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Revolutionary Treatment for Women Suffering from Painful Disorder


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Scientists have begun clinical trials to evaluate a potential new treatment for endometriosis, the first in four decades.

Researchers from the Universities of Edinburgh, Aberdeen and Birmingham plan to find out if dichloroacetate can help manage pain in people with the disease.

If successful, the drug could become the first non-hormonal, non-invasive treatment for endometriosis and the first new treatment in 40 years.

About 100 women with this disease will be invited to participate in the trial.

Endometriosis is defined as a painful disease that affects the female reproductive system, in which endometrial-like tissue grows elsewhere than in the endometrium, such as the ovaries and fallopian tubes, and is a lifelong condition that can cause severe pain and discomfort.

The tissue known as endometrial lesions acts like endometrial tissue, thickening, degrading, and bleeding with each menstrual cycle, leading to inflammation, pain, and scar tissue.

The new study, funded by Women’s Wellbeing and the Scottish Government, will begin this fall.

Half of the women included in the study will receive dichloroacetate, a drug previously used to treat rare metabolic disorders in children, and the other half will receive a placebo.

Previous work has shown that cells in the pelvic wall of women with endometriosis produce more lactate, a chemical that the body produces to provide energy when oxygen is deficient.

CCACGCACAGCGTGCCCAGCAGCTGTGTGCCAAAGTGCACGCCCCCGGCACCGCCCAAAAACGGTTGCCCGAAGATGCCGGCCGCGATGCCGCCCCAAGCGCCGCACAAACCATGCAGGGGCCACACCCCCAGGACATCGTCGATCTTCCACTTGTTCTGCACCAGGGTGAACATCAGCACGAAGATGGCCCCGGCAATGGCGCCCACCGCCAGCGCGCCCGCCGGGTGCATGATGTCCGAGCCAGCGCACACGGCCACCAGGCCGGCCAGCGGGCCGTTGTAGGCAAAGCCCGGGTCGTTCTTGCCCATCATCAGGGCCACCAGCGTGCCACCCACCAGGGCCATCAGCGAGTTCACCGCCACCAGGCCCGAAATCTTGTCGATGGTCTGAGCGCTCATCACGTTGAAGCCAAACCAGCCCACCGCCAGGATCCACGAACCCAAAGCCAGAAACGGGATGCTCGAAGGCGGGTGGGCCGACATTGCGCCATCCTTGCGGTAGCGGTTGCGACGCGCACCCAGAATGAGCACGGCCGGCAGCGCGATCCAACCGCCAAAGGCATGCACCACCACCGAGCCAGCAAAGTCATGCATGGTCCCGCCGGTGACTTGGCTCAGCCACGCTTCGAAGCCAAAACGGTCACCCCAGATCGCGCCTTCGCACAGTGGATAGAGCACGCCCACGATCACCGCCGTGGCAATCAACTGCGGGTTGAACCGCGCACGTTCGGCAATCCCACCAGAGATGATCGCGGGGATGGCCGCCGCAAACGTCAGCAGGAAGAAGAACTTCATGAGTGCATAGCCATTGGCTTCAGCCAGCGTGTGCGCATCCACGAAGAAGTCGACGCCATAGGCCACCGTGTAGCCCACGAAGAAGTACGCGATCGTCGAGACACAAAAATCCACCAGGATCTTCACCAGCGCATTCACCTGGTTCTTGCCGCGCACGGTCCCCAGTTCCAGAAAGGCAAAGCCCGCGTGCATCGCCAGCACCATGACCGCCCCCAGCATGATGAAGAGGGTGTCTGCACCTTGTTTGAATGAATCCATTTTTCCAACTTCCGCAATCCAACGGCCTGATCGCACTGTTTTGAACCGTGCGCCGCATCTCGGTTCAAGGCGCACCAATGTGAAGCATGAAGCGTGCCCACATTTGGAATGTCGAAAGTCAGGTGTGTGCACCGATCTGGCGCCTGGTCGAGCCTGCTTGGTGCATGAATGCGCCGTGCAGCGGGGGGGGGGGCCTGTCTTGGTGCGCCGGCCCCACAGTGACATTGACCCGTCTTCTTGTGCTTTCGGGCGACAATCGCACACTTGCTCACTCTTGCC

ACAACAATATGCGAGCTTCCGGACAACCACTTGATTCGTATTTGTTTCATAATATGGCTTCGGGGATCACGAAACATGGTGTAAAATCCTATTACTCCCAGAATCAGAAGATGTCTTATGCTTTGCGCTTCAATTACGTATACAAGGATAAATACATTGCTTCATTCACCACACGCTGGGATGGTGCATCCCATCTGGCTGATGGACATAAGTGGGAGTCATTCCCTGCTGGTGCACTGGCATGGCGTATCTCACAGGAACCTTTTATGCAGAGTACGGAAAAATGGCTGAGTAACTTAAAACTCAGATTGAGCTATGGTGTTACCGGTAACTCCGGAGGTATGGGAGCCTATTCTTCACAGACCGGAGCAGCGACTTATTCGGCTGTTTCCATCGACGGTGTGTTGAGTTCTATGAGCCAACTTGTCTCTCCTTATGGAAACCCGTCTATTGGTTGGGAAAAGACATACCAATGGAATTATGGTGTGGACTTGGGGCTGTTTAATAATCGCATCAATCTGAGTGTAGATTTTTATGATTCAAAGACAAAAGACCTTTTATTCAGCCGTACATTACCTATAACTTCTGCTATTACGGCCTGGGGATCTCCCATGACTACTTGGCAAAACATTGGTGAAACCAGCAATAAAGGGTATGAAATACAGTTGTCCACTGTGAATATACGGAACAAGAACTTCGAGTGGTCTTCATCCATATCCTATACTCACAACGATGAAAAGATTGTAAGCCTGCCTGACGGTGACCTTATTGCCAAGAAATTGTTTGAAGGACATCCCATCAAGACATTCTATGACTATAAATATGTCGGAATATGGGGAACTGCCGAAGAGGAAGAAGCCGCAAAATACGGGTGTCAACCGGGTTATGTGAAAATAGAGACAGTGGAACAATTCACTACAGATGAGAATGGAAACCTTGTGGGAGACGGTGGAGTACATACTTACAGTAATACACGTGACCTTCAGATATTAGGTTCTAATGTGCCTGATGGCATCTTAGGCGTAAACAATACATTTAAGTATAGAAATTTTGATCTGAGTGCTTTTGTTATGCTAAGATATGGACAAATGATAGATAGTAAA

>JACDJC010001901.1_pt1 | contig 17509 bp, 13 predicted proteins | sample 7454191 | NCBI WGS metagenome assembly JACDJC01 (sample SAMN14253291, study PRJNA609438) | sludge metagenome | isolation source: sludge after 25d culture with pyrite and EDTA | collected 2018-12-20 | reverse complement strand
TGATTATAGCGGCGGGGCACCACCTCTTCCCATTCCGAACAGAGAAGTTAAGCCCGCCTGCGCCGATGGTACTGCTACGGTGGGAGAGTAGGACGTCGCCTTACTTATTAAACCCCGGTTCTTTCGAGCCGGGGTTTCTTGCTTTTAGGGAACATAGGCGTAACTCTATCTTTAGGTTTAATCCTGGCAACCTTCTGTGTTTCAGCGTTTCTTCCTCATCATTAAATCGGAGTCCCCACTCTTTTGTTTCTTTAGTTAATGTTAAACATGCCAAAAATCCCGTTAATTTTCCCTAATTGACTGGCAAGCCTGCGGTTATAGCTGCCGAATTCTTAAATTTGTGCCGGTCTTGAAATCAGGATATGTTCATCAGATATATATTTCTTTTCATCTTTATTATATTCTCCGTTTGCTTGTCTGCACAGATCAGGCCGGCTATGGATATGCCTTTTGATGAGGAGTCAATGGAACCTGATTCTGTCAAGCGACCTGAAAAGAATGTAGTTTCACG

This is thought to create an environment that supports the development and growth of endometriosis.

#endometriosis Sufferers have welcomed the new trial to test the first potential new drug for the disease in 40 years.
If successful, this could be the first non-hormonal non-surgical treatment. 1/2#Endometriosis Awareness Month#International Women’s

— Louise Hosey (@STVLouise) March 8, 2023

The researchers also previously found that when endometrioid cells were treated with dichloroacetate, lactate production was reduced to normal levels and the size of endometriotic lesions decreased.

🧵We are pleased to share an important announcement on #International Women’s Day!

clinical trial #EPiC2 development of a potential new drug for the treatment of endometriosis will continue through our partnership with @ScotGov.#Endometriosis Awareness Month#Women Health

Women’s Wellbeing (@WellbeingofWmen) March 8, 2023

Dr Lucy Whitaker, researcher and clinical lecturer at the University of Edinburgh who led the study, said: “We know that women with endometriosis are desperate for more treatment options and better ways to manage the pain it often causes. Our research so far show promising results.” The results show that dichloroquine: “Acetate can make a huge difference. I hope our new study confirms this and gives women hope that new treatments and a better quality of life are just around the corner.”

Janet Lindsay, Executive Director of the charity Wellbeing of Women Health, added: “It is completely unacceptable that for 40 years there have been no new treatments for endometriosis. So many women and girls suffer from debilitating symptoms such as chronic pelvic pain, fatigue and even fertility problems and treatments Modern hormonal and surgical procedures are not for everyone.”

She added: “Endometriosis is a massively underfunded area of ​​women’s health and we are thrilled to be partnering with the Scottish Government to invest in medical research that could change the way millions of women are treated for this disease.”

Source: Independent

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